David Bourget (Western Ontario)
David Chalmers (ANU, NYU)
Rafael De Clercq
Jack Alan Reynolds
Learn more about PhilPapers
Bioethics 23 (6):340-348 (2009)
Purpose: Whereas ethical considerations on imaging techniques and interpretations of neuroimaging results flourish, there is not much work on their preconditions. In this paper, therefore, we discuss epistemological considerations on neuroimaging and their implications for neuroethics. Results: Neuroimaging uses indirect methods to generate data about surrogate parameters for mental processes, and there are many determinants influencing the results, including current hypotheses and the state of knowledge. This leads to an interdependence between hypotheses and data. Additionally, different levels of description are involved, especially when experiments are designed to answer questions pertaining to broad concepts like the self, empathy or moral intentions. Interdisciplinary theoretical frameworks are needed to integrate findings from the life sciences and the humanities and to translate between them. While these epistemological issues are not specific for neuroimaging, there are some reasons why they are of special importance in this context: Due to their inferential proximity, 'neuro-images' seem to be self-evident, suggesting directness of observation and objectivity. This has to be critically discussed to prevent overinterpretation. Additionally, there is a high level of attention to neuroimaging, leading to a high frequency of presentation of neuroimaging data and making the critical examination of their epistemological properties even more pressing. Conclusions: Epistemological considerations are an important prerequisite for neuroethics. The presentation and communication of the results of neuroimaging studies, the potential generation of new phenomena and new 'dysfunctions' through neuroimaging, and the influence on central concepts at the foundations of ethics will be important future topics for this discipline.
|Keywords||neuroscience neuroimaging neuroethics epistemology philosophy of science|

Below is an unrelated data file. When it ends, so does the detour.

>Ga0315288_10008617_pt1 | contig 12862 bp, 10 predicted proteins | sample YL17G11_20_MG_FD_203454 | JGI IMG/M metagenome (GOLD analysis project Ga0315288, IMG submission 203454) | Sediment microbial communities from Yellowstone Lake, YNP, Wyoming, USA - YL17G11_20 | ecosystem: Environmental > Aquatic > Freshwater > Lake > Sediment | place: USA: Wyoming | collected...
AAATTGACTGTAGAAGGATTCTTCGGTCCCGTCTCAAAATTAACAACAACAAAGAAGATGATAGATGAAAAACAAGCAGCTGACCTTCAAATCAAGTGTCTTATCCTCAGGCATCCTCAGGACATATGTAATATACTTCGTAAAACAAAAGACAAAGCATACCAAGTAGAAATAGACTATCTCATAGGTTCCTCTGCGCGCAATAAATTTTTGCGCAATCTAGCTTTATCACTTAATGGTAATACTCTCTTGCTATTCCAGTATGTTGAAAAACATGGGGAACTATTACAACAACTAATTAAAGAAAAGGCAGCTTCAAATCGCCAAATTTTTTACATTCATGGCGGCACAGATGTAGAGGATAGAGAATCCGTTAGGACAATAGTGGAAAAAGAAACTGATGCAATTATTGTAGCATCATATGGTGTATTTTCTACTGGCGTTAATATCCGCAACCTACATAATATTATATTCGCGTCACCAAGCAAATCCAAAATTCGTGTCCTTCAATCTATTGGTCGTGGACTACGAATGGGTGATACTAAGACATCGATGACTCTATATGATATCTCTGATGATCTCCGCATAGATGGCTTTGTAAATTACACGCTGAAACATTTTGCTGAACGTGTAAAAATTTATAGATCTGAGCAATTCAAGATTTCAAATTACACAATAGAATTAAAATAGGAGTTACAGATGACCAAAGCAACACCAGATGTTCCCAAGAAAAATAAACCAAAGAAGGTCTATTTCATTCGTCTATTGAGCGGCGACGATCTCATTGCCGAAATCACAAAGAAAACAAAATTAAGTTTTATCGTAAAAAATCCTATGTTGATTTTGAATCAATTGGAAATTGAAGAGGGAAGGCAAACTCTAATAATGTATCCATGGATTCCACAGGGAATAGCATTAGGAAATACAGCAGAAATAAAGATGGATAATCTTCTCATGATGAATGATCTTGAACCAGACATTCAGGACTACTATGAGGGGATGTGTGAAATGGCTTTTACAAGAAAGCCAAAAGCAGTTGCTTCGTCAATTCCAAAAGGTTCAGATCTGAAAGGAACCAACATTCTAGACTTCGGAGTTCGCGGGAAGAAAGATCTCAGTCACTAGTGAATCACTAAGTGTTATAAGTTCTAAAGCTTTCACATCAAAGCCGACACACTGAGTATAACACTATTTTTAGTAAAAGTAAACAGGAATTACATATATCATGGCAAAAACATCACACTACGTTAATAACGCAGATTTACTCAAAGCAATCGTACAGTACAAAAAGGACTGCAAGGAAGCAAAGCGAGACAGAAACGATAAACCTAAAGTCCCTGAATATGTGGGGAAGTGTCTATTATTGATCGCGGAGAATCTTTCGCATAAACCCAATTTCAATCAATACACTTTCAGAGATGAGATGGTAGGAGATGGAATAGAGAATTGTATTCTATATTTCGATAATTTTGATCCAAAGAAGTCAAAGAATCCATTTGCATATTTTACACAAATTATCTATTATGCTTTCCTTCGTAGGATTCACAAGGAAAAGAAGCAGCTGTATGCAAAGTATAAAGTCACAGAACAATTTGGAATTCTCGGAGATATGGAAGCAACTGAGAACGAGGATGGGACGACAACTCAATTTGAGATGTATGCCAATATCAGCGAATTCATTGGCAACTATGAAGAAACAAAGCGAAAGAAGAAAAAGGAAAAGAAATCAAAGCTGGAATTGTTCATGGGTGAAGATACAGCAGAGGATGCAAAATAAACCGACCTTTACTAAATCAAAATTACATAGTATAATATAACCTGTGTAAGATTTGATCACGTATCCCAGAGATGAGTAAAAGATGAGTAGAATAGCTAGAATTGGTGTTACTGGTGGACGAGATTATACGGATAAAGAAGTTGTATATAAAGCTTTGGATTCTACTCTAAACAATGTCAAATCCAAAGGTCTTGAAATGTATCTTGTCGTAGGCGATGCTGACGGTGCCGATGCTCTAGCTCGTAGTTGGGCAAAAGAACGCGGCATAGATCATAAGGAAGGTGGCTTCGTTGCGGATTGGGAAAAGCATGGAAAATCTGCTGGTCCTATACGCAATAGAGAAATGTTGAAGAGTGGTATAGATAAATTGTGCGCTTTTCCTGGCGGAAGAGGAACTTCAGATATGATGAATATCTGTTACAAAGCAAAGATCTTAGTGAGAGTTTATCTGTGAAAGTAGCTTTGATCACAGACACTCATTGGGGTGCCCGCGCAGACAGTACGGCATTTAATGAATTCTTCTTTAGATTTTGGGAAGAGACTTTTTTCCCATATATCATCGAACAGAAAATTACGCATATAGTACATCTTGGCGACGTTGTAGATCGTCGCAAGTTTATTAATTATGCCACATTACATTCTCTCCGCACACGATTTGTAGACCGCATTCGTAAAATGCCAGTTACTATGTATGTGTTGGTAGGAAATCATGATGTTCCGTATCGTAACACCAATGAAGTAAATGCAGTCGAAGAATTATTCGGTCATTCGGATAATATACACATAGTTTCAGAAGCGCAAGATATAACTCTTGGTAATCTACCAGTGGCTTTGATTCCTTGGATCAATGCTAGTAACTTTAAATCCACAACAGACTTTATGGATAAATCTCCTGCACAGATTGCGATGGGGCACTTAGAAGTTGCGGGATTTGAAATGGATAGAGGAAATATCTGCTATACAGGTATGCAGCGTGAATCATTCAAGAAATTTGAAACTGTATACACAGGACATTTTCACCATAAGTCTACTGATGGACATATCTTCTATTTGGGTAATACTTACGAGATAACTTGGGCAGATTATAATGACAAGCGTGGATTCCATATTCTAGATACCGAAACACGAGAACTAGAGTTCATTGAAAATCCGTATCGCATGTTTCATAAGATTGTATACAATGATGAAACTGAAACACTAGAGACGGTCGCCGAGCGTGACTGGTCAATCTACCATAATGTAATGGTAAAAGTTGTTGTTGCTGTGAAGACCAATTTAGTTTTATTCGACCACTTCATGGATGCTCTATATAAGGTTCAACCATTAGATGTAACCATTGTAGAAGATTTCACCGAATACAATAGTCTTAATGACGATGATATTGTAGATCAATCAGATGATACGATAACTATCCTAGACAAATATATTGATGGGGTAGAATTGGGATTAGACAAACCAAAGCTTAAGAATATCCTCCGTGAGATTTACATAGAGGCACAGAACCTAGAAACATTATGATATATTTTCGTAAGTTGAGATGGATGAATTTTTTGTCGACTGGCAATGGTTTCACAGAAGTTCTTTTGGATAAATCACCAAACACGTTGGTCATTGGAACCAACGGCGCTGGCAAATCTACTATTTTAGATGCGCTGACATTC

|Categories||categorize this paper)|
Setup an account with your affiliations in order to access resources via your University's proxy server
Configure custom proxy (use this if your affiliation does not provide a proxy)
|Through your library|
References found in this work BETA
No references found.
Citations of this work BETA
No citations found.
Similar books and articles
Carl E. Fisher & Paul S. Appelbaum (2010). Diagnosing Consciousness: Neuroimaging, Law, and the Vegetative State. Journal of Law, Medicine and Ethics 38 (2):374-385.
Adina L. Roskies (2008). Neuroimaging and Inferential Distance. Neuroethics 1 (1):19-30.
Judy Illes & Eric Racine (2005). Imaging or Imagining? A Neuroethics Challenge Informed by Genetics. American Journal of Bioethics 5 (2):5 – 18.
Nicole A. Vincent (2009). Neuroimaging and Responsibility Assessments. Neuroethics 4 (1):35-49.
Joseph J. Fins, Judy Illes, James L. Bernat, Joy Hirsch, Steven Laureys & Emily Murphy (2008). Neuroimaging and Disorders of Consciousness: Envisioning an Ethical Research Agenda. American Journal of Bioethics 8 (9):3 – 12.
Kerry Lee & Swee Fong Ng (2011). Neuroscience and the Teaching of Mathematics. Educational Philosophy and Theory 43 (1):81-86.
Sergi G. Costafreda (2012). Meta-Analysis, Mega-Analysis, and Task Analysis in fMRI Research. Philosophy, Psychiatry, and Psychology 18 (4):275-277.
Alison C. Boyce (2009). Neuroimaging in Psychiatry: Evaluating the Ethical Consequences for Patient Care. Bioethics 23 (6):349-359.
Jan-Hendrik Heinrichs (2012). The Sensitivity of Neuroimaging Data. Neuroethics 5 (2):185-195.
Christian G. Huber (2009). Interdependence of Theoretical Concepts and Neuroimaging Data. Poiesis and Praxis 6 (3-4):203-217.
Added to index2009-06-16
Total downloads38 ( #54,053 of 1,688,130 )
Recent downloads (6 months)5 ( #48,325 of 1,688,130 )
How can I increase my downloads?